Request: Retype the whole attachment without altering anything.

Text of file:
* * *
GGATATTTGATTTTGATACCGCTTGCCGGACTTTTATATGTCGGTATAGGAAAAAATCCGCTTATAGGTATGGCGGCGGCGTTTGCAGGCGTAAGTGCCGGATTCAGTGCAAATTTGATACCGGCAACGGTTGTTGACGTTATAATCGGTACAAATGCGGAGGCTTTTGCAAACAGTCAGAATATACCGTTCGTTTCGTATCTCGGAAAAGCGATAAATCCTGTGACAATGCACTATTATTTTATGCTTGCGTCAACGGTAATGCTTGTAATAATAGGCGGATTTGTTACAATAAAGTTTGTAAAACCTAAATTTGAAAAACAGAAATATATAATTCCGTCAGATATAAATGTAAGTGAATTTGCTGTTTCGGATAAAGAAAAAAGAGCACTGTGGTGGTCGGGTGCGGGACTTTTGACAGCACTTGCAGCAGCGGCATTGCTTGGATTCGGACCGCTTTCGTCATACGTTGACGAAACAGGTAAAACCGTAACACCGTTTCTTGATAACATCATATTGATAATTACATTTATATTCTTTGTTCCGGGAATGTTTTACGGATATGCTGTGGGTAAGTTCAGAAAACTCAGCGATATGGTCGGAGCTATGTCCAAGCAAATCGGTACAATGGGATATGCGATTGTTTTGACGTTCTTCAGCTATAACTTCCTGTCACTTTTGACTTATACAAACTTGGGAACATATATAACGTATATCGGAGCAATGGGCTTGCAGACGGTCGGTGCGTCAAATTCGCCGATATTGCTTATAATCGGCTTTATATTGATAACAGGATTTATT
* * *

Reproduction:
GGATATTTGATTTTGATACCGCTTGCCGGACTTTTATATGTCGGTATAGGAAAAAATCCGCTTATAGGTATGGCGGCGGCGTTTGCAGGCGTAAGTGCCGGATTCAGTGCAAATTTGATACCGGCAACGGTTGTTGACGTTATAATCGGTACAAATGCGGAGGCTTTTGCAAACAGTCAGAATATACCGTTCGTTTCGTATCTCGGAAAAGCGATAAATCCTGTGACAATGCACTATTATTTTATGCTTGCGTCAACGGTAATGCTTGTAATAATAGGCGGATTTGTTACAATAAAGTTTGTAAAACCTAAATTTGAAAAACAGAAATATATAATTCCGTCAGATATAAATGTAAGTGAATTTGCTGTTTCGGATAAAGAAAAAAGAGCACTGTGGTGGTCGGGTGCGGGACTTTTGACAGCACTTGCAGCAGCGGCATTGCTTGGATTCGGACCGCTTTCGTCATACGTTGACGAAACAGGTAAAACCGTAACACCGTTTCTTGATAACATCATATTGATAATTACATTTATATTCTTTGTTCCGGGAATGTTTTACGGATATGCTGTGGGTAAGTTCAGAAAACTCAGCGATATGGTCGGAGCTATGTCCAAGCAAATCGGTACAATGGGATATGCGATTGTTTTGACGTTCTTCAGCTATAACTTCCTGTCACTTTTGACTTATACAAACTTGGGAACATATATAACGTATATCGGAGCAATGGGCTTGCAGACGGTCGGTGCGTCAAATTCGCCGATATTGCTTATAATCGGCTTTATATTGATAACAGGATTTATT